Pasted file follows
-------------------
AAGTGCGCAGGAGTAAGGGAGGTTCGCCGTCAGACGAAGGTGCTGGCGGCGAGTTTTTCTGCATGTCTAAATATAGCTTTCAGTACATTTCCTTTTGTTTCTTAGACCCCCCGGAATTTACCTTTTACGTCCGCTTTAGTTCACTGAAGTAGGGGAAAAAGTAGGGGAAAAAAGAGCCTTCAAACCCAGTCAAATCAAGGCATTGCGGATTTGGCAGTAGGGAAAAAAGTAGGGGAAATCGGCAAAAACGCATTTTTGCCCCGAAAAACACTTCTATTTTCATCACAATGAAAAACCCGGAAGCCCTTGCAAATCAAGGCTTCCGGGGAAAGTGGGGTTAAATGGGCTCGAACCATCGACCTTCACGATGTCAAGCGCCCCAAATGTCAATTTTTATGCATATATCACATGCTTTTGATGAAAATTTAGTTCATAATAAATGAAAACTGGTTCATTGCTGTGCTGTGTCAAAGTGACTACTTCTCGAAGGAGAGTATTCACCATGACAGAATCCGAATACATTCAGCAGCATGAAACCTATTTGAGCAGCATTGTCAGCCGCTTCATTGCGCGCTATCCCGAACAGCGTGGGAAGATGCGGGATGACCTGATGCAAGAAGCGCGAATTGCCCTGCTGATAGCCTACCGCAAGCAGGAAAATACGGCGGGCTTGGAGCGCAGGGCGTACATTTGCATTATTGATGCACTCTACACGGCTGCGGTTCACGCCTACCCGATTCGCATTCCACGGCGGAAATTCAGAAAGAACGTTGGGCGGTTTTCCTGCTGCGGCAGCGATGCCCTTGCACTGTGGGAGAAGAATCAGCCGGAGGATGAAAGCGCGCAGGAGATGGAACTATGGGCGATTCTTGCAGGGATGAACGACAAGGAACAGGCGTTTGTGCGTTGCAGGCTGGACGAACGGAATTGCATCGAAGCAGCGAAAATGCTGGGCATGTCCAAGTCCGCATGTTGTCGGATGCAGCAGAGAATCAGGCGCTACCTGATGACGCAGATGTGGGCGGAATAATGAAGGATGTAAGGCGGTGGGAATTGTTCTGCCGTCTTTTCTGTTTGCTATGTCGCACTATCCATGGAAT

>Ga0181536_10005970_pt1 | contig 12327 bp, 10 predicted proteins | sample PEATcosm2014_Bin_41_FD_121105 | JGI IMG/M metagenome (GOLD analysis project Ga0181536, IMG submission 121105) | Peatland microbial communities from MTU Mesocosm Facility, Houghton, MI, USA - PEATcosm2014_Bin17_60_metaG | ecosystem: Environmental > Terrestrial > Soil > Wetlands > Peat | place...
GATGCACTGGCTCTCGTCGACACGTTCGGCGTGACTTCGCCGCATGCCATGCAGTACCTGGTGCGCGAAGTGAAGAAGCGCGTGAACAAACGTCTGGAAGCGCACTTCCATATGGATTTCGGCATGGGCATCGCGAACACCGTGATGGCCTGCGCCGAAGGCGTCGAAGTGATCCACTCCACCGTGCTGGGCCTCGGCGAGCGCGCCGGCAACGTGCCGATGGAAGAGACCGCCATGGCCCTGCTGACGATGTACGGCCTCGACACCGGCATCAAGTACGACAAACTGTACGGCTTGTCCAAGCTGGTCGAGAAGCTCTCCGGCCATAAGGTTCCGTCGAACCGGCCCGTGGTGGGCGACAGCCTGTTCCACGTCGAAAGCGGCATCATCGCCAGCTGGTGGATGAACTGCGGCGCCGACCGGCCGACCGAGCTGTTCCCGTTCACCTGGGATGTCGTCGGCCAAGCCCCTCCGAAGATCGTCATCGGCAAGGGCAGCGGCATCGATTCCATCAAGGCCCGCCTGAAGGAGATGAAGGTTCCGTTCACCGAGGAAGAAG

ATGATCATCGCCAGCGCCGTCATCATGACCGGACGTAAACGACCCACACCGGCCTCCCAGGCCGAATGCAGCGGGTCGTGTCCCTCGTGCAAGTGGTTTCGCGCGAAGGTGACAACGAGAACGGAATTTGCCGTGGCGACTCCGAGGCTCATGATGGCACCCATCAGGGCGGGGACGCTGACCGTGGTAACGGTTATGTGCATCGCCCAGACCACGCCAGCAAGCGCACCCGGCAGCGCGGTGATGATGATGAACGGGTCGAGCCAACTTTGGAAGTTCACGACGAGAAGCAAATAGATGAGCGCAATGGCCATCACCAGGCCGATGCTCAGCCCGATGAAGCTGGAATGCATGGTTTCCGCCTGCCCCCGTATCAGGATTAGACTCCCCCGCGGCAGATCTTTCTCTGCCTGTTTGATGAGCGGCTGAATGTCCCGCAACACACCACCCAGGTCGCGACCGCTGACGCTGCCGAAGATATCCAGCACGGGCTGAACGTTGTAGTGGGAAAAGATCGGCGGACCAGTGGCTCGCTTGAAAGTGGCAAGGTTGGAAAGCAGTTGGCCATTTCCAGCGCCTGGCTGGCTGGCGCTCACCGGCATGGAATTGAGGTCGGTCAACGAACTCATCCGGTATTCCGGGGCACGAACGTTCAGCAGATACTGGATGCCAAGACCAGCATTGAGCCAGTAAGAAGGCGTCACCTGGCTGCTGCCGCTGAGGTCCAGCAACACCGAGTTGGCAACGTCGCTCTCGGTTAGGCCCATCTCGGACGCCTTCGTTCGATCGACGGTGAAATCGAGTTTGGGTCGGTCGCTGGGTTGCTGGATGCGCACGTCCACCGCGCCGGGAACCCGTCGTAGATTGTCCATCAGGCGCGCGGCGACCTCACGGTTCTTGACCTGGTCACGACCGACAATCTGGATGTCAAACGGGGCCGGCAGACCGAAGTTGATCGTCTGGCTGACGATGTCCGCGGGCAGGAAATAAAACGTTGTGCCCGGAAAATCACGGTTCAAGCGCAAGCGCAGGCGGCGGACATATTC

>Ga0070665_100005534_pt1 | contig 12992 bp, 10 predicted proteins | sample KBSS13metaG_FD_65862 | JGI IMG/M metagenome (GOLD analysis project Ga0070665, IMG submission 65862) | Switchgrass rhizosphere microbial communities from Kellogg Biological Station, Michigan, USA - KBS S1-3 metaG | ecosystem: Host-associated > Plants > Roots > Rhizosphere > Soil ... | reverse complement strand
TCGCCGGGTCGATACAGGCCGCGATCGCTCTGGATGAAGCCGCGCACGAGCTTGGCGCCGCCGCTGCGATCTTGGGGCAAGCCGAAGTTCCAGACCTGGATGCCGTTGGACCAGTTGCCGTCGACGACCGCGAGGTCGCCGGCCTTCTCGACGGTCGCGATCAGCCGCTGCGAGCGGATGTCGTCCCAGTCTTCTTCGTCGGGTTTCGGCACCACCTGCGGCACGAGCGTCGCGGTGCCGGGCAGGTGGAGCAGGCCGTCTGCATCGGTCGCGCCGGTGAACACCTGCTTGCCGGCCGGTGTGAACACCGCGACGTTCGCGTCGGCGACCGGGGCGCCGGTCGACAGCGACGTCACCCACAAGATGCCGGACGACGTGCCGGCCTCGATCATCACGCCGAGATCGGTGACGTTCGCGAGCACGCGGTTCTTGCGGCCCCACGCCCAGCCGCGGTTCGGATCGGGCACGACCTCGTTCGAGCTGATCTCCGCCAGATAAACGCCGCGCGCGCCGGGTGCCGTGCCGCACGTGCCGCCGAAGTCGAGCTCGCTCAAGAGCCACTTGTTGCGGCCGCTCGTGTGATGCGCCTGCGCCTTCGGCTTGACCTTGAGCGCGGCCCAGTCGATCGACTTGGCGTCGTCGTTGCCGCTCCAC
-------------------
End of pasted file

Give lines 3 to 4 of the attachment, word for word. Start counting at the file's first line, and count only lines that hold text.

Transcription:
GATGCACTGGCTCTCGTCGACACGTTCGGCGTGACTTCGCCGCATGCCATGCAGTACCTGGTGCGCGAAGTGAAGAAGCGCGTGAACAAACGTCTGGAAGCGCACTTCCATATGGATTTCGGCATGGGCATCGCGAACACCGTGATGGCCTGCGCCGAAGGCGTCGAAGTGATCCACTCCACCGTGCTGGGCCTCGGCGAGCGCGCCGGCAACGTGCCGATGGAAGAGACCGCCATGGCCCTGCTGACGATGTACGGCCTCGACACCGGCATCAAGTACGACAAACTGTACGGCTTGTCCAAGCTGGTCGAGAAGCTCTCCGGCCATAAGGTTCCGTCGAACCGGCCCGTGGTGGGCGACAGCCTGTTCCACGTCGAAAGCGGCATCATCGCCAGCTGGTGGATGAACTGCGGCGCCGACCGGCCGACCGAGCTGTTCCCGTTCACCTGGGATGTCGTCGGCCAAGCCCCTCCGAAGATCGTCATCGGCAAGGGCAGCGGCATCGATTCCATCAAGGCCCGCCTGAAGGAGATGAAGGTTCCGTTCACCGAGGAAGAAG

ATGATCATCGCCAGCGCCGTCATCATGACCGGACGTAAACGACCCACACCGGCCTCCCAGGCCGAATGCAGCGGGTCGTGTCCCTCGTGCAAGTGGTTTCGCGCGAAGGTGACAACGAGAACGGAATTTGCCGTGGCGACTCCGAGGCTCATGATGGCACCCATCAGGGCGGGGACGCTGACCGTGGTAACGGTTATGTGCATCGCCCAGACCACGCCAGCAAGCGCACCCGGCAGCGCGGTGATGATGATGAACGGGTCGAGCCAACTTTGGAAGTTCACGACGAGAAGCAAATAGATGAGCGCAATGGCCATCACCAGGCCGATGCTCAGCCCGATGAAGCTGGAATGCATGGTTTCCGCCTGCCCCCGTATCAGGATTAGACTCCCCCGCGGCAGATCTTTCTCTGCCTGTTTGATGAGCGGCTGAATGTCCCGCAACACACCACCCAGGTCGCGACCGCTGACGCTGCCGAAGATATCCAGCACGGGCTGAACGTTGTAGTGGGAAAAGATCGGCGGACCAGTGGCTCGCTTGAAAGTGGCAAGGTTGGAAAGCAGTTGGCCATTTCCAGCGCCTGGCTGGCTGGCGCTCACCGGCATGGAATTGAGGTCGGTCAACGAACTCATCCGGTATTCCGGGGCACGAACGTTCAGCAGATACTGGATGCCAAGACCAGCATTGAGCCAGTAAGAAGGCGTCACCTGGCTGCTGCCGCTGAGGTCCAGCAACACCGAGTTGGCAACGTCGCTCTCGGTTAGGCCCATCTCGGACGCCTTCGTTCGATCGACGGTGAAATCGAGTTTGGGTCGGTCGCTGGGTTGCTGGATGCGCACGTCCACCGCGCCGGGAACCCGTCGTAGATTGTCCATCAGGCGCGCGGCGACCTCACGGTTCTTGACCTGGTCACGACCGACAATCTGGATGTCAAACGGGGCCGGCAGACCGAAGTTGATCGTCTGGCTGACGATGTCCGCGGGCAGGAAATAAAACGTTGTGCCCGGAAAATCACGGTTCAAGCGCAAGCGCAGGCGGCGGACATATTC